On May 5, 2021, German Translation Network (GEtraNet), announced the acquisition of local language service provider (LSP) Lingua-World. The terms of the deal, which closed on April 30, 2021, remained undisclosed.
As its name suggests, GEtraNet is a network of Germany-based LSPs. GEtraNet’s Chief Innovation Officer, Tom Jordi Ruesch, told Slator that they have acquired “a good dozen companies in the LSP sector as a consolidator” in recent years.
Ruesch described GEtraNet as “part of the GTN Group, a 100% family-owned business, which operates in two business areas: Language Services and Digital Information.” GEtraNet is the collective name of the LSP arm housing six brands.
According to Ruesch, Lingua-World’s Owner and CEO wanted to sell the company in order to retire. He said she retains part of the business, Lingua-World South Africa, “for personal reasons. However, this company is insignificant for the overall group.”
GEtraNet and Lingua-World were introduced by Rainer Wieser, co-Founder of Proventis Partners, which also advised the company in a number of previous acquisitions, according to Ruesch.
“We did not have to think twice,” Ruesch said. “Both companies are among the few large family-run companies in the market — which, incidentally, was also the decisive reason for the seller to choose GEtraNet […] despite various other interested parties.”
Ruesch declined to share profitability metrics or revenues for either company in 2020, but said GEtraNet expects to generate consolidated revenues in the region of USD 15–16m in 2021, “depending on Covid and its implications for interpreting.”
While 85–95% of GEtraNet’s revenues are derived from translation and localization, Lingua-World’s focus on interpreting was one of the reasons it was an attractive target. Ruesch said their respective client bases were “entirely different” from one another, with Lingua-World focusing on public authorities and private clients while GEtraNet’s main customer base comprises corporate clients.
“With the acquisition of Lingua-World, we now have reached a size both in terms of revenue and headcount to have an impact on the German market.” — Tom Jordi Ruesch, CIO, GEtraNet
GEtraNet’s individual brands have a variety of specialisms, which span life sciences, technical documentation (tech doc), finance, legal, and technology. They also cover marketing content and have a dedicated team for desktop publishing, Ruesch said.
GEtraNet has a headcount of 67 people post-acquisition, and will continue to be headed by Lothar Teufel (COO) and Ruesch (CIO).
15 Years of Buy and Build
The GEtraNet CIO also outlined their 15-year acquisition history in more detail: “Like a number of LSPs in the German market, the GTN Group followed a strong build-and-buy strategy. Our focus traditionally lay on smaller entities with strong customer loyalty and specialized services.”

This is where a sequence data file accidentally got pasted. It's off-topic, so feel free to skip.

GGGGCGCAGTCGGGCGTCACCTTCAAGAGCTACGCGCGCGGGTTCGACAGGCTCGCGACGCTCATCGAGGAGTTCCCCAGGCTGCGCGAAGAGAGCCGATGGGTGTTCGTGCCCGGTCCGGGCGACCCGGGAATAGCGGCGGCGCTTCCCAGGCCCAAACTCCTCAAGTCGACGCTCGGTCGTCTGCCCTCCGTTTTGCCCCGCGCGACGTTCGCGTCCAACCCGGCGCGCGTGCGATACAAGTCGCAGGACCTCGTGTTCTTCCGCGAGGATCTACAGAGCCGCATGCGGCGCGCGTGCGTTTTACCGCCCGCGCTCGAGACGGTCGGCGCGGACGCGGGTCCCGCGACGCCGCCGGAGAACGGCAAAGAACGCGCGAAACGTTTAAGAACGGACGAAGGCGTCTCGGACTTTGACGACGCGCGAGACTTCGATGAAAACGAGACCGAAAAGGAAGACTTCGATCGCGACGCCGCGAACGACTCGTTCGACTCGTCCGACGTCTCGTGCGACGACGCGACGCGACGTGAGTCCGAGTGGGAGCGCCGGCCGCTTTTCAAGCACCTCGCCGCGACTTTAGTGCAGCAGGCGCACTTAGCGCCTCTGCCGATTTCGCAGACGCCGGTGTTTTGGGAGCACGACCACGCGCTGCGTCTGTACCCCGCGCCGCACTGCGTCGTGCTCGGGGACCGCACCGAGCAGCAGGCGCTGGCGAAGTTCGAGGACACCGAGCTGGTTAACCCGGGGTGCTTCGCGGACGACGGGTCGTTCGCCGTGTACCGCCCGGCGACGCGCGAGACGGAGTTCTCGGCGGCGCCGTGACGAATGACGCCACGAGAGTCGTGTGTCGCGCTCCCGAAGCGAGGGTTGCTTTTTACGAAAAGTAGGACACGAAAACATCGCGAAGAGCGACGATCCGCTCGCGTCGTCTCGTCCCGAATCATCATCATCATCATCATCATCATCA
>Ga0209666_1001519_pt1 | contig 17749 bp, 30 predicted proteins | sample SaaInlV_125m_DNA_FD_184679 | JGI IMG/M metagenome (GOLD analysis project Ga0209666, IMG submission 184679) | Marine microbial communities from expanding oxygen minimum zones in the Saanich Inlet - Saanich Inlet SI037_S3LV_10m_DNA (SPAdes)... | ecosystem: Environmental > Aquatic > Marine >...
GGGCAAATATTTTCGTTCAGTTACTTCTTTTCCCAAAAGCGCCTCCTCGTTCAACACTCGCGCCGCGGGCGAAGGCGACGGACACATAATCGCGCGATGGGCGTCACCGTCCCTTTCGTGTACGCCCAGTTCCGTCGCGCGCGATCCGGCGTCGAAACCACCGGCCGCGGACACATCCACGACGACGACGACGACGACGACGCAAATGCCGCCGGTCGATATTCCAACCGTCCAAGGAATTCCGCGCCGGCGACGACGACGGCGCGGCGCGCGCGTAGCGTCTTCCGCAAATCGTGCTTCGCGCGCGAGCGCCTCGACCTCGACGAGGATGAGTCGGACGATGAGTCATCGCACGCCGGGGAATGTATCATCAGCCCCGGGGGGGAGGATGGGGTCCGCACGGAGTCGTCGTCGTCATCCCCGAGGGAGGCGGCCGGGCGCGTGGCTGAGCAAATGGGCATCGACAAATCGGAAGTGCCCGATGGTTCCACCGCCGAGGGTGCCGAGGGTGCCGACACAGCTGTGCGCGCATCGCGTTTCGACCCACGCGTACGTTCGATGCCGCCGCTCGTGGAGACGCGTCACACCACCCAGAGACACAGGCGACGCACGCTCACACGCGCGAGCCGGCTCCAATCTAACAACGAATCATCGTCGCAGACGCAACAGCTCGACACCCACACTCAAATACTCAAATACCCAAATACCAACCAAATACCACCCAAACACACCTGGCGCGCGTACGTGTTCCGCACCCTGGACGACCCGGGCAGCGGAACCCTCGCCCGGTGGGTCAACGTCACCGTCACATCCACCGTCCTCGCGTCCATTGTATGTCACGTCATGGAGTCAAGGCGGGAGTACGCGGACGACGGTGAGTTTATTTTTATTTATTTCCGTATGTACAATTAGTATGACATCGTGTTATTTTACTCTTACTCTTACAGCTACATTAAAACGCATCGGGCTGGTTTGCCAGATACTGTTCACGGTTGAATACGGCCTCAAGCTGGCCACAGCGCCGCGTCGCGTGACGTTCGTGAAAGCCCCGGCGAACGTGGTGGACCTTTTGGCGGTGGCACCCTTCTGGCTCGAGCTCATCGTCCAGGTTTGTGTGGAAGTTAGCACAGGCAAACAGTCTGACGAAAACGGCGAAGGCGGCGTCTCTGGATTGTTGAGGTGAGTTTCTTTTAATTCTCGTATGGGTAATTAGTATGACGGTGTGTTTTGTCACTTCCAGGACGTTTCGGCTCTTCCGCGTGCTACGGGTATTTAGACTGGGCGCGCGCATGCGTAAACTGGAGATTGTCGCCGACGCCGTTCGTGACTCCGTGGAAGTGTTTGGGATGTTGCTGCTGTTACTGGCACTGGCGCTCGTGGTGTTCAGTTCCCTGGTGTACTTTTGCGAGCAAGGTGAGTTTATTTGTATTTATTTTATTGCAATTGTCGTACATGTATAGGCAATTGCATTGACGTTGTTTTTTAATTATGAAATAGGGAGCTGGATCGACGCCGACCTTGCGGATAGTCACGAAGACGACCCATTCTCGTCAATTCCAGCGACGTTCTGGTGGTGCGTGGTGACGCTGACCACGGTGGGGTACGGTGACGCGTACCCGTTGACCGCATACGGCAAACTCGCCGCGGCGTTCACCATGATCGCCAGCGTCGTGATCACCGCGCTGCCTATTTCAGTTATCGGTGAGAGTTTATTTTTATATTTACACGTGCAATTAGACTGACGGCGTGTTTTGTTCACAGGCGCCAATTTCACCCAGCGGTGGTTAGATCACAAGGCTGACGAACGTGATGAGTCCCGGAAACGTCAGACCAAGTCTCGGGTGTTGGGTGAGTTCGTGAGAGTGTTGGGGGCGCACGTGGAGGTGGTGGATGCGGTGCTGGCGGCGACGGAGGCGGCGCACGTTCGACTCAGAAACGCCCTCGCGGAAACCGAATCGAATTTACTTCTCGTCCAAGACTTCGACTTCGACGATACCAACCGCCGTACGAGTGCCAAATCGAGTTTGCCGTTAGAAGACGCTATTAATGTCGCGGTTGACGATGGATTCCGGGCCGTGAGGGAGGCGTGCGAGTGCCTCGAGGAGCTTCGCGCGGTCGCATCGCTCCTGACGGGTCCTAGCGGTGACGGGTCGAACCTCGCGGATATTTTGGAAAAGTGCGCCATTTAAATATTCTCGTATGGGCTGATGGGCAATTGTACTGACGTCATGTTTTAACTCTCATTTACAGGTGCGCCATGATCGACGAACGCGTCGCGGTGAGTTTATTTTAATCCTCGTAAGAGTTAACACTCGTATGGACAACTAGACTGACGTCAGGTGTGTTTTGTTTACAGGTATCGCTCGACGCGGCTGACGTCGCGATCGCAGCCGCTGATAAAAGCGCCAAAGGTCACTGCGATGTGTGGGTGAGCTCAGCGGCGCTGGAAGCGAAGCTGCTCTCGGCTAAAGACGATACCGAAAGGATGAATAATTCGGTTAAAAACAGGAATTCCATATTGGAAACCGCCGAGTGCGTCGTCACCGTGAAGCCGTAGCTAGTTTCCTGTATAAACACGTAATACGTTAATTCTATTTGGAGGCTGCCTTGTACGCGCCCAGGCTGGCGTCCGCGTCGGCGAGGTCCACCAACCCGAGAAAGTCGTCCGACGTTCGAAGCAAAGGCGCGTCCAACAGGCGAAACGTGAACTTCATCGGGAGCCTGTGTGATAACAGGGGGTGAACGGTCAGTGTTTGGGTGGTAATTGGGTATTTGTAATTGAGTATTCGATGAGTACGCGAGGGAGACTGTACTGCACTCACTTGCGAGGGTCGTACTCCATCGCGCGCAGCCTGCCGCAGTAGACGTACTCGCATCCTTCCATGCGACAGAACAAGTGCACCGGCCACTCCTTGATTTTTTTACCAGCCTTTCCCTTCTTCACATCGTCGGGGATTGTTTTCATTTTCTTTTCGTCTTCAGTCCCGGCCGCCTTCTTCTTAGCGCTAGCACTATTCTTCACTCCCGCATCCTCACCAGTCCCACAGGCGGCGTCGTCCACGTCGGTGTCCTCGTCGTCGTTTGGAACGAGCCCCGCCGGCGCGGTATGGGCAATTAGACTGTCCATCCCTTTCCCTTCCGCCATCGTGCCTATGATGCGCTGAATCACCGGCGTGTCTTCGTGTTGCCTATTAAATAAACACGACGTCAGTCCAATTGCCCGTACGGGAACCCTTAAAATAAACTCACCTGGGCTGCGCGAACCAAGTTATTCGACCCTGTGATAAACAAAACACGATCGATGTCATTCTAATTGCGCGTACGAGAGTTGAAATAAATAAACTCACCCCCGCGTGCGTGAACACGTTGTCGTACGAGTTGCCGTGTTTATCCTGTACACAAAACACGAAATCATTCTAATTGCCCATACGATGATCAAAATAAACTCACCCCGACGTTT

Ruesch added that the typical pattern was for GEtraNet to “acquire smaller businesses in company succession situations” and that “smaller businesses were consolidated into existing structures, while major brands were maintained.”
He identified the main rationale for the Lingua-World acquisition as “growth and diversification,” saying that, “with the acquisition of Lingua-World, we now have reached a size both in terms of revenue and headcount to have an impact on the German market.”
Lingua-World’s customer mix and presence in the interpreting sector and among public sector authorities were of particular interest to GEtraNet. Ruesch said the acquisition marks “the start of a new chapter for GEtraNet,” in which they plan to focus on the build part of their M&A strategy.
The supplier landscape of language services in Germany is among the most fragmented in the world. Aside from GEtraNet — and its decade-and-and-half history of M&A — recent years have seen private equity-backed German LSPs t’works and Transline complete multiple acquisitions in relatively quick succession.
Sharing his take on the language services market in Germany, Ruesch said that it is “obviously consolidating” and at a faster pace as the German and global economies become more digitized, changing the way they connect to customers.
Moveover, he said, “it is an exciting time to be working in the language industry with massive potential for innovation and progress — and potentially massive rewards. At GEtraNet, we want to actively participate in that development of the field.”
Image: GEtraNet COO, Lothar Teufel (L), and GEtraNet CIO, Tom Jordi Ruesch (R).